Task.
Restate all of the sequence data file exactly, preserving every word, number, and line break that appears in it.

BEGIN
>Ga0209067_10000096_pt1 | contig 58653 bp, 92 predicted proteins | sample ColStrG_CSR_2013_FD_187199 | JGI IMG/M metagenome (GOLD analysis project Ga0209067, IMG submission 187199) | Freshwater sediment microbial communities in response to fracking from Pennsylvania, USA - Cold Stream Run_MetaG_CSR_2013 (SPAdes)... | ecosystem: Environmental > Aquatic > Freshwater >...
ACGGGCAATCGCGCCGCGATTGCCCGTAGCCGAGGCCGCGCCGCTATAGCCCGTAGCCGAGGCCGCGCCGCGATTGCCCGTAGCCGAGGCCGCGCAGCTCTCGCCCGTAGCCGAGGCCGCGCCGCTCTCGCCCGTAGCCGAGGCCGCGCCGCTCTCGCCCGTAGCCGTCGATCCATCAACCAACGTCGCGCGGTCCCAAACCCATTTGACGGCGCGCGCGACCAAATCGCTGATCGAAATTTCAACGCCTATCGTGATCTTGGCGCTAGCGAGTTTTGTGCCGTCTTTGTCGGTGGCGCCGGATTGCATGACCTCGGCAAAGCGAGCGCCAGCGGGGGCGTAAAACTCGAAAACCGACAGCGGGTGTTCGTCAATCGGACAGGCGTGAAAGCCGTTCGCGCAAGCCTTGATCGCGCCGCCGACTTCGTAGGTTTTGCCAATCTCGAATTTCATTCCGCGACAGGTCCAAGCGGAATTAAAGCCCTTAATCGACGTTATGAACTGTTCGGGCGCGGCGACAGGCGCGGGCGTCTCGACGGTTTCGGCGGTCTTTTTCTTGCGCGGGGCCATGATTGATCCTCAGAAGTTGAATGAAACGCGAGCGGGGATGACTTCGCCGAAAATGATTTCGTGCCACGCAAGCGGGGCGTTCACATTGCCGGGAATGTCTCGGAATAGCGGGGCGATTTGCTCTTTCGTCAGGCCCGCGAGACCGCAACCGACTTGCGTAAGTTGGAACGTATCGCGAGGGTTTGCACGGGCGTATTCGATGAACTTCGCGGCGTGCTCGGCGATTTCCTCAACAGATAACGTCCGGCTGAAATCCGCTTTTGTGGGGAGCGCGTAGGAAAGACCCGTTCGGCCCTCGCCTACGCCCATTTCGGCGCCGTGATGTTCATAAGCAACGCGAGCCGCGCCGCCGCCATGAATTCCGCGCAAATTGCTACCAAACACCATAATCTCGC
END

>Ga0209067_10000096_pt1 | contig 58653 bp, 92 predicted proteins | sample ColStrG_CSR_2013_FD_187199 | JGI IMG/M metagenome (GOLD analysis project Ga0209067, IMG submission 187199) | Freshwater sediment microbial communities in response to fracking from Pennsylvania, USA - Cold Stream Run_MetaG_CSR_2013 (SPAdes)... | ecosystem: Environmental > Aquatic > Freshwater >...
ACGGGCAATCGCGCCGCGATTGCCCGTAGCCGAGGCCGCGCCGCTATAGCCCGTAGCCGAGGCCGCGCCGCGATTGCCCGTAGCCGAGGCCGCGCAGCTCTCGCCCGTAGCCGAGGCCGCGCCGCTCTCGCCCGTAGCCGAGGCCGCGCCGCTCTCGCCCGTAGCCGTCGATCCATCAACCAACGTCGCGCGGTCCCAAACCCATTTGACGGCGCGCGCGACCAAATCGCTGATCGAAATTTCAACGCCTATCGTGATCTTGGCGCTAGCGAGTTTTGTGCCGTCTTTGTCGGTGGCGCCGGATTGCATGACCTCGGCAAAGCGAGCGCCAGCGGGGGCGTAAAACTCGAAAACCGACAGCGGGTGTTCGTCAATCGGACAGGCGTGAAAGCCGTTCGCGCAAGCCTTGATCGCGCCGCCGACTTCGTAGGTTTTGCCAATCTCGAATTTCATTCCGCGACAGGTCCAAGCGGAATTAAAGCCCTTAATCGACGTTATGAACTGTTCGGGCGCGGCGACAGGCGCGGGCGTCTCGACGGTTTCGGCGGTCTTTTTCTTGCGCGGGGCCATGATTGATCCTCAGAAGTTGAATGAAACGCGAGCGGGGATGACTTCGCCGAAAATGATTTCGTGCCACGCAAGCGGGGCGTTCACATTGCCGGGAATGTCTCGGAATAGCGGGGCGATTTGCTCTTTCGTCAGGCCCGCGAGACCGCAACCGACTTGCGTAAGTTGGAACGTATCGCGAGGGTTTGCACGGGCGTATTCGATGAACTTCGCGGCGTGCTCGGCGATTTCCTCAACAGATAACGTCCGGCTGAAATCCGCTTTTGTGGGGAGCGCGTAGGAAAGACCCGTTCGGCCCTCGCCTACGCCCATTTCGGCGCCGTGATGTTCATAAGCAACGCGAGCCGCGCCGCCGCCATGAATTCCGCGCAAATTGCTACCAAACACCATAATCTCGC